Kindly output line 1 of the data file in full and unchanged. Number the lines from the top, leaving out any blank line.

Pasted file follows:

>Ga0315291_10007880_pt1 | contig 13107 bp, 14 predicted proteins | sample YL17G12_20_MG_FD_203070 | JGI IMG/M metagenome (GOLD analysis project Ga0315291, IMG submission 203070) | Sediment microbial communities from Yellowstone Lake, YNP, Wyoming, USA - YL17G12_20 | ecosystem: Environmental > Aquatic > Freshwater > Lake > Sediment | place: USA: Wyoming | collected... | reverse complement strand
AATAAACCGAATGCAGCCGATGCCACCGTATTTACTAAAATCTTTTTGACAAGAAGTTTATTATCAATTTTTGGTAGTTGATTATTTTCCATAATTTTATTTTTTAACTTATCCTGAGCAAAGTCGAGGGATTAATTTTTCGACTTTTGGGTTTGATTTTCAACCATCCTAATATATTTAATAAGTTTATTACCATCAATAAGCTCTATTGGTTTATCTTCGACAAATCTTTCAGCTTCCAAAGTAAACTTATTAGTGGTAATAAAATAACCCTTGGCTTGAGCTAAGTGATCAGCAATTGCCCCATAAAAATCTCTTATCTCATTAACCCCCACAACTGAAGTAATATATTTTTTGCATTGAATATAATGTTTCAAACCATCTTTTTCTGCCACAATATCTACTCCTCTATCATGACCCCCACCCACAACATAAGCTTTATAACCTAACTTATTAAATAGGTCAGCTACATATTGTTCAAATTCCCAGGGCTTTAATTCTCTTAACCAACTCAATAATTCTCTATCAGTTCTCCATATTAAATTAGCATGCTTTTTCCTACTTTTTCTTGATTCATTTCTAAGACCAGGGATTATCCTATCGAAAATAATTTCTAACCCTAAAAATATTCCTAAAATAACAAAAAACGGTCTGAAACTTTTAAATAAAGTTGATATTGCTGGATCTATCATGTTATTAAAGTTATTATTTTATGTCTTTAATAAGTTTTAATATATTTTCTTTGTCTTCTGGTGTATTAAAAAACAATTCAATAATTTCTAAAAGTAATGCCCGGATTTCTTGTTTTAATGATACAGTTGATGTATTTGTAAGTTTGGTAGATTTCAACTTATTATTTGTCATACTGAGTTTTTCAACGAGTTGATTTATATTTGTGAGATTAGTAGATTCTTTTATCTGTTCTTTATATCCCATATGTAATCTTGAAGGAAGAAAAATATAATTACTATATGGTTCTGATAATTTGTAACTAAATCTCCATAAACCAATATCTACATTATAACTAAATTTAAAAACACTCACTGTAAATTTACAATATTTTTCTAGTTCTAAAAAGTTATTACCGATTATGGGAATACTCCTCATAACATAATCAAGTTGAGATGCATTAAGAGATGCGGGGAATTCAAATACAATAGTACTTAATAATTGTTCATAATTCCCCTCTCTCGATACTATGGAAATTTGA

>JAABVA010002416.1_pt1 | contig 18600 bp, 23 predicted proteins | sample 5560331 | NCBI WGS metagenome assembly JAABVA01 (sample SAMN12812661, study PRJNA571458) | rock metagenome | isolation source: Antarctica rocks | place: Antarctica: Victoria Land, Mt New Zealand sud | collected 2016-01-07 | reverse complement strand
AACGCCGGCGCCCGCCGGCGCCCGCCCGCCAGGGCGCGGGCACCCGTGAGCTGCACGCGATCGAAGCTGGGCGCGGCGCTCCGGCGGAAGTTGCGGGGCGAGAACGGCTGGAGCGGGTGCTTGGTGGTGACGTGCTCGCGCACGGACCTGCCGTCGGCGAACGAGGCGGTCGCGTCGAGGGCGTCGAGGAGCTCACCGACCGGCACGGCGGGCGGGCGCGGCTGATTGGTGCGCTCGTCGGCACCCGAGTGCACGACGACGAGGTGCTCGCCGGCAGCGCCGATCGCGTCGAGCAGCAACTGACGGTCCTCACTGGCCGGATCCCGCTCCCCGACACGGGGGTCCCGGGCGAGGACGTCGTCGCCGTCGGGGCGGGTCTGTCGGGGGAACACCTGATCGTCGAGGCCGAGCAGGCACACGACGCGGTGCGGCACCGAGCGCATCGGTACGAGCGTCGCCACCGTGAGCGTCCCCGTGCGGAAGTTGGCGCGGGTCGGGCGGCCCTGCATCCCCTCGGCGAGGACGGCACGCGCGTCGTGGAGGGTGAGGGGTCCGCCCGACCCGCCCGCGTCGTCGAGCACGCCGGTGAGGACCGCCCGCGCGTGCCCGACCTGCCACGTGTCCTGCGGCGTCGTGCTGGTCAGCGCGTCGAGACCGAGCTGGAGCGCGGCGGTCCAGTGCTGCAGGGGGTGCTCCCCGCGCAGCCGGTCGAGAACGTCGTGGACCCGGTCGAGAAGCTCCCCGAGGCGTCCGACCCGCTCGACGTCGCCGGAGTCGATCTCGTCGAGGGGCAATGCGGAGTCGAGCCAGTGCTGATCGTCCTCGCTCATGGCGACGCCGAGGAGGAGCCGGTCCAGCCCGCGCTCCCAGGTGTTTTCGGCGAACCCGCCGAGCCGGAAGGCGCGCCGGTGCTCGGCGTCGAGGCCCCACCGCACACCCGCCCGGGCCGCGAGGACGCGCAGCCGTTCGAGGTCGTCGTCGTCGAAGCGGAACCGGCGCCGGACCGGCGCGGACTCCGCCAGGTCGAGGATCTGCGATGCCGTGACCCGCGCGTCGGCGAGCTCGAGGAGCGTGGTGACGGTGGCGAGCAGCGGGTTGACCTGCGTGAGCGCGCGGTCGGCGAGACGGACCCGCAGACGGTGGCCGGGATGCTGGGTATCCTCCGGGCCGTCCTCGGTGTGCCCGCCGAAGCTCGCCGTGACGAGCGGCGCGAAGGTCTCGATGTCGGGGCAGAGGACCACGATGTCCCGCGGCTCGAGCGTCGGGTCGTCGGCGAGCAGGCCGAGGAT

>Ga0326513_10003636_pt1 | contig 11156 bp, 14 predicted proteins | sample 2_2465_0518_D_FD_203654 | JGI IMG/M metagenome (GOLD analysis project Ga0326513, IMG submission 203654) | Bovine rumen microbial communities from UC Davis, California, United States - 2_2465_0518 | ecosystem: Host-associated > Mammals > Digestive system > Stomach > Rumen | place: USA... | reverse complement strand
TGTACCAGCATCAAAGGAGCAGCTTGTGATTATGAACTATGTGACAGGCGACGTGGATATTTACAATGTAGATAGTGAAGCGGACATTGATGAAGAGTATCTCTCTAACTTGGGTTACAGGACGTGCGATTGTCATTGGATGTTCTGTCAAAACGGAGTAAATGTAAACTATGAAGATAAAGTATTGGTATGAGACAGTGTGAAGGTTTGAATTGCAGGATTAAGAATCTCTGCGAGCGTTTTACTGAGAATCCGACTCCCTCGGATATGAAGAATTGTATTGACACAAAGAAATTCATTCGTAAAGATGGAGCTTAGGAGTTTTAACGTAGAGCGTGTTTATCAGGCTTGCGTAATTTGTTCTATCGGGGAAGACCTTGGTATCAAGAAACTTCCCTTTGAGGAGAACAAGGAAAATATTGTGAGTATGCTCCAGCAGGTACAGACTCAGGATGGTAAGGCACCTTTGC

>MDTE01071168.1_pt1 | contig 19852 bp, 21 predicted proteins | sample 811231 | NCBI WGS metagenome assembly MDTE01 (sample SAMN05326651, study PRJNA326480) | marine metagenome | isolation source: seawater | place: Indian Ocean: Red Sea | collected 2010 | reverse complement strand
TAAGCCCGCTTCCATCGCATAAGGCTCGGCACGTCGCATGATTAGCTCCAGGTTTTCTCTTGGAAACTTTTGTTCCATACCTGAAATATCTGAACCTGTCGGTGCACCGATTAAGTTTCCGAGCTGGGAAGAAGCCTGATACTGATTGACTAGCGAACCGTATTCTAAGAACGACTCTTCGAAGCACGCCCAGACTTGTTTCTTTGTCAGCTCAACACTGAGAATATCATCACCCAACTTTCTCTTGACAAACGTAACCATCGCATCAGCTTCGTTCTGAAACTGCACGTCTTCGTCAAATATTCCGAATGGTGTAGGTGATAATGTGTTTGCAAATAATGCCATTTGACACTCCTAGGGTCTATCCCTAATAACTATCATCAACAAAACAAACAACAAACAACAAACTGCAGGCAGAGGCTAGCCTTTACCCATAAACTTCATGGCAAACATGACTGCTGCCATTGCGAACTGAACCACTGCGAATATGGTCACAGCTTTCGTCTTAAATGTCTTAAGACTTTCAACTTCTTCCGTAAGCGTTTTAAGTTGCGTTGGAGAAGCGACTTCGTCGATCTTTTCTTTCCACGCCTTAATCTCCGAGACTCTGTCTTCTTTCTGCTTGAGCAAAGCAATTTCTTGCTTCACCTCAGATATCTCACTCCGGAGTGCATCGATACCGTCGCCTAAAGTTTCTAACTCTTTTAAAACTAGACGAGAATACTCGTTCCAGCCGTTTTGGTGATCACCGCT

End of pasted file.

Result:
>Ga0315291_10007880_pt1 | contig 13107 bp, 14 predicted proteins | sample YL17G12_20_MG_FD_203070 | JGI IMG/M metagenome (GOLD analysis project Ga0315291, IMG submission 203070) | Sediment microbial communities from Yellowstone Lake, YNP, Wyoming, USA - YL17G12_20 | ecosystem: Environmental > Aquatic > Freshwater > Lake > Sediment | place: USA: Wyoming | collected... | reverse complement strand